Playing with toy soldiers may not be such a big thing with kids nowadays, but I certainly remember many a childhood afternoon consumed with the imaginative joy of miniature green and tan warfare. Those were the days when a sandbox could be a vast Sahara and a tumbled bedspread became a pitted mountainside—ripe for artillery placement, tank deployments and soldier formations pulled from the depths of a heaping cardboard box full of plastic possibilities.
Signal Studios’ toy-centric strategy games are built on that very sense of toy-box charm and imagination. The original Toy Soldiers video game came out in 2010 as a downloadable arcade game for the Xbox 360. While placing toy-sized armaments on a scaled-down battlefield, players managed dining table and bedroom floor reenactments of actual World War I battles between the Allies and the Germans. Toy Soldiers: Cold War, also downloadable, focuses on imaginary conflicts between the U.S. and a 1980s-era Soviet powerhouse. And that means F-14s, helicopter gunships and nuclear strikes are added to the battling mix.
Through 11 missions that last 20 to 30 minutes each, the goal is simple: Keep the marauding enemy out of your toy box. Under the glare of overarching desk lamps or the shadow of a school book or two, the Soviets send in wave after wave of toy infantry, tanks, choppers, ATVs and MiGs. The dioramas and the attack formations are always different. And it’s the player’s responsibility to set up an opposing force and keep them at bay.
War Is … Polystyrene
The first order of business is the defensive gun placements. Predetermined locations come in two varieties: small build points that can accommodate machine guns, mortars, flamethrowers, antitank guns and the like; and large points where you can set up heavy artillery and antiaircraft guns. And that’s where the strategy and battlefield management comes in.
You start off with only a limited amount of money to build with. So constructing a couple of machine gun nests to take out the swarming hoards of ground troops may very well tap out your initial bankroll. But once the tanks come rolling in, those machine guns are almost useless. So you’ll be tempted to splurge on a big artillery gun—which means you’re dead in the water when the bombers swarm overhead.
It’s not an impossible situation, however. With a little mix-and-match experimentation you start to get the hang of what works best against which onslaught. And each destroyed enemy unit pays out a few defense-building dollars. So managing your bankroll, planning properly for the next wave and replacing or upgrading your defenses becomes the ongoing strategy. Players can also choose to personally man any of the armaments (which can make a big difference in the heat of battle) or jump into the driver’s seat of a battery-powered tank or plane that might be waiting on your side of the battle line for short deployments.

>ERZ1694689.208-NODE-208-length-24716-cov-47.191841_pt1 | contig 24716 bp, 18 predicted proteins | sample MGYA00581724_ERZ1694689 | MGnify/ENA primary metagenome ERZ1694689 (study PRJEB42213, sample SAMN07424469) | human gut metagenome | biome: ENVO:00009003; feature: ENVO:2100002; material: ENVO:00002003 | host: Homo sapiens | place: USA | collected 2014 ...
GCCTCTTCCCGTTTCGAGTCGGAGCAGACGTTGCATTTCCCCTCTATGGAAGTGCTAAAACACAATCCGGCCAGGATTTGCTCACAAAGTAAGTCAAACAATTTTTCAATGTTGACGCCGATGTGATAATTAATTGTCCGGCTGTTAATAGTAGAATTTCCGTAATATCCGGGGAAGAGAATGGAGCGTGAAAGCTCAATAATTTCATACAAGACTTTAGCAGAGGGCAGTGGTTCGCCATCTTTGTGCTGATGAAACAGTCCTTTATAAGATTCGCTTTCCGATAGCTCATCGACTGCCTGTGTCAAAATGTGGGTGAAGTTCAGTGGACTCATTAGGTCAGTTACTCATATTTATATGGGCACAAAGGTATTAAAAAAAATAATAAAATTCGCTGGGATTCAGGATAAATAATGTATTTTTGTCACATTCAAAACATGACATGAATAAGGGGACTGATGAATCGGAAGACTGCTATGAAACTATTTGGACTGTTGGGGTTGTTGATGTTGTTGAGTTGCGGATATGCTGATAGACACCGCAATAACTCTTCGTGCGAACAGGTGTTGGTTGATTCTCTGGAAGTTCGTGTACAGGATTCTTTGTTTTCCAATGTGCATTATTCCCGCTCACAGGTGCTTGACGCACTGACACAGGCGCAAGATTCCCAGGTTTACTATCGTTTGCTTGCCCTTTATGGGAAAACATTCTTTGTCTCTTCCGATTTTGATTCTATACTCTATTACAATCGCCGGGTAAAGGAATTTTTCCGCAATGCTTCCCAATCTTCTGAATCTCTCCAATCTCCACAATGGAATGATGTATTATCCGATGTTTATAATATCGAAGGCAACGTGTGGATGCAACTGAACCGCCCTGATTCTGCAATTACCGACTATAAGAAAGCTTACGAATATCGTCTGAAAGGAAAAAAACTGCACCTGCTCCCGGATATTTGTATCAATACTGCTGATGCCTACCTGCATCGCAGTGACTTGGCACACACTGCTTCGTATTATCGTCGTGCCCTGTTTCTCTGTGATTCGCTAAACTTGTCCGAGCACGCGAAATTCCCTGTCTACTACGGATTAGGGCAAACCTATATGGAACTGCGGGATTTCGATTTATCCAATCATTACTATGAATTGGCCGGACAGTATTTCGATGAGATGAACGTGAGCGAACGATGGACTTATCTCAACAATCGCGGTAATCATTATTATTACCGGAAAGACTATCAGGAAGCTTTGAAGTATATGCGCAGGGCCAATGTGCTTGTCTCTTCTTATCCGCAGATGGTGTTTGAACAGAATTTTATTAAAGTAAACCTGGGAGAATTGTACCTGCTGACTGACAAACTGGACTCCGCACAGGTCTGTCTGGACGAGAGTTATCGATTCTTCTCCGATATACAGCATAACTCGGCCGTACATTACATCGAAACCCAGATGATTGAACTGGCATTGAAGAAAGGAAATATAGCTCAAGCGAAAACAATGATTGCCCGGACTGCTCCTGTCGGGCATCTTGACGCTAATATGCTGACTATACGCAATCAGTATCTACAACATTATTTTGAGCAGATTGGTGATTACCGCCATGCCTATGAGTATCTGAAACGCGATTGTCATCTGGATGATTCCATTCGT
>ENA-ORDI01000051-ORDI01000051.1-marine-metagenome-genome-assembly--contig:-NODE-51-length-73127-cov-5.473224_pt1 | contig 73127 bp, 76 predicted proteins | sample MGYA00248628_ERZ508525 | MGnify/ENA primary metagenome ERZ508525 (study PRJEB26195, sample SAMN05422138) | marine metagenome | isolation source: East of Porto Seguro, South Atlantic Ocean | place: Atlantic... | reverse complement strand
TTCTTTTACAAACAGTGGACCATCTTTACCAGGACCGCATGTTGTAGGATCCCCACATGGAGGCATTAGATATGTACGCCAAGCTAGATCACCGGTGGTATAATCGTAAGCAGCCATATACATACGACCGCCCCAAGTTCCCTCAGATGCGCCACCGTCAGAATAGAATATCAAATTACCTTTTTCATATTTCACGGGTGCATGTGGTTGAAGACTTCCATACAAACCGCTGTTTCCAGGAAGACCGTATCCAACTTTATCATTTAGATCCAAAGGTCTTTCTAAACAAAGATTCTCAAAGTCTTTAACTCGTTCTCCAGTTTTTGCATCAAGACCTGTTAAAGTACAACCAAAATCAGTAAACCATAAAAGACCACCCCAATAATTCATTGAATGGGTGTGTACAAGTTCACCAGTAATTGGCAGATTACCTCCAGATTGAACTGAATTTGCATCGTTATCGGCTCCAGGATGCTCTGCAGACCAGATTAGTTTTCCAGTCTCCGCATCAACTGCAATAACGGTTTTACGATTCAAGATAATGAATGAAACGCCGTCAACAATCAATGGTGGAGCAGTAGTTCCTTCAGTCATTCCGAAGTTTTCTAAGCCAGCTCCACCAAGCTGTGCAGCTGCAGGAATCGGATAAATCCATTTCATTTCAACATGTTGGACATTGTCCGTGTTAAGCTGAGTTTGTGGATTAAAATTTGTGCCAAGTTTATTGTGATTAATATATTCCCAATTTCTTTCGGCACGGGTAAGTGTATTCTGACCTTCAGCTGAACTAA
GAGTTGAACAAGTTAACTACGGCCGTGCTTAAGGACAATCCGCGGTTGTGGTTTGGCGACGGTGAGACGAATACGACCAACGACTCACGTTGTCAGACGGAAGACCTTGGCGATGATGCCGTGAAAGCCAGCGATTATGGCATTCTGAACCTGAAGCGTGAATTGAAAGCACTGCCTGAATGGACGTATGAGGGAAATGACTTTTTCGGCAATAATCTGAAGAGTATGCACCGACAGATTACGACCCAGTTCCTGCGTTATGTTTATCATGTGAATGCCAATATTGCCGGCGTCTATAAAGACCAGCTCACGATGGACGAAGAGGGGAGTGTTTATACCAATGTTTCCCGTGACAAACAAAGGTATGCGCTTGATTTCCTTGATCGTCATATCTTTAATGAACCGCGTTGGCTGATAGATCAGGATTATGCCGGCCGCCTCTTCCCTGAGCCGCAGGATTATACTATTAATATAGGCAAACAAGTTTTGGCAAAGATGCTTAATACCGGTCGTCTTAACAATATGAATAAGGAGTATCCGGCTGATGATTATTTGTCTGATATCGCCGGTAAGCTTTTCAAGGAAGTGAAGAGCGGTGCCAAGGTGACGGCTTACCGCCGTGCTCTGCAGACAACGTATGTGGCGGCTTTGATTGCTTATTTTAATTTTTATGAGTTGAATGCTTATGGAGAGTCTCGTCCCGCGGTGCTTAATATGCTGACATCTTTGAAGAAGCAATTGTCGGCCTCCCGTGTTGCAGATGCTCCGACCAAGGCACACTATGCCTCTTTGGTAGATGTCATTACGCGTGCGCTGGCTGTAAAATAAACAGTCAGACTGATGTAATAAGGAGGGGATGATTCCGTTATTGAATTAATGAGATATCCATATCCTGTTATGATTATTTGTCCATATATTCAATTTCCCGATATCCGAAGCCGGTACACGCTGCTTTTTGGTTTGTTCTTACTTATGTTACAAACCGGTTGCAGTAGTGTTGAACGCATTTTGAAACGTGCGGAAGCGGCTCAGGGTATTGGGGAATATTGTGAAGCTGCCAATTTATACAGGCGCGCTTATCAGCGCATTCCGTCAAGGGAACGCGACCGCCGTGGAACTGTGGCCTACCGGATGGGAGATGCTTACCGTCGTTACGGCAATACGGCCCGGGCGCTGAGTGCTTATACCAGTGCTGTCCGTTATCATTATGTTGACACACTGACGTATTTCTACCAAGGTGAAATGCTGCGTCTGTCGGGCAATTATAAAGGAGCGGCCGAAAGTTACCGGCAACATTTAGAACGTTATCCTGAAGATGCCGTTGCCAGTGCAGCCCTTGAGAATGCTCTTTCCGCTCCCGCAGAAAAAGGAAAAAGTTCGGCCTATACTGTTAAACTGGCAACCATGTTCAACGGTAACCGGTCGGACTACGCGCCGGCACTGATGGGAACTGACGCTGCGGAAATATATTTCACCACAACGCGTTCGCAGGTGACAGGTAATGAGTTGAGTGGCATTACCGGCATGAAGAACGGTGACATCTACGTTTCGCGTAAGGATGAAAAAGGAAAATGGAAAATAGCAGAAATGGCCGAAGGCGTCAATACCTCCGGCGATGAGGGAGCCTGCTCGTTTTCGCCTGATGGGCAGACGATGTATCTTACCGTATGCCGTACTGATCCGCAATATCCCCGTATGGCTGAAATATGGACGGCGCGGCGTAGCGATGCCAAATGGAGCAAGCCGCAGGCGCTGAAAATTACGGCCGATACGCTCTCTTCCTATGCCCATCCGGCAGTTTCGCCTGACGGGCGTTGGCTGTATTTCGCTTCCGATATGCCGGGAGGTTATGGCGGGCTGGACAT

On top of those constant demands for judicious marshalling, this Toy Soldiers sequel also offers a few new bonuses: If you manage to string together a combo of at least 40 manually aimed obliterations or take down an enemy with a red star icon above it, you gain access to a randomly selected “barrage” ability. These barrages are powerful but short-lived abilities you can hold at the ready, then use when you most need them. The special attacks range from a called-in bombing run, high-powered artillery fire and even a nuclear strike that can clear enemies in a hurry. One of the quirkier barrage possibilities is a Rambo-like doll who takes to the field with a bazooka over his shoulder, a machine gun in his hand and a cigar clenched firmly in his vinyl teeth.
A Mess-less Melee
That may sound deadly and gruesome on paper. But onscreen, the Toy Soldiers formula keeps things completely blood- and guts-free. Vehicles on the field or in the air simply turn red as they take damaging fire and eventually shatter into their plastic bits. Fired-upon troop formations stop charging, stiffen out like the plastic infantryman that they are, then fall over and disappear.
Beyond that, content-wise, it just a matter of enduring “I love the smell of plastic in the morning”-type dialogue.
Toy Soldiers: Cold War may not surpass my memories of those imaginative sandbox conflicts from days gone by (and it’ll certainly never replace them), but it did make me grin as I thought my way through a few more plastic battles. And the picking-up afterwards was a whole lot easier. I always hated that part.
After spending more than two decades touring, directing, writing and producing for Christian theater and radio (most recently for Adventures in Odyssey, which he still contributes to), Bob joined the Plugged In staff to help us focus more heavily on video games. He is also one of our primary movie reviewers.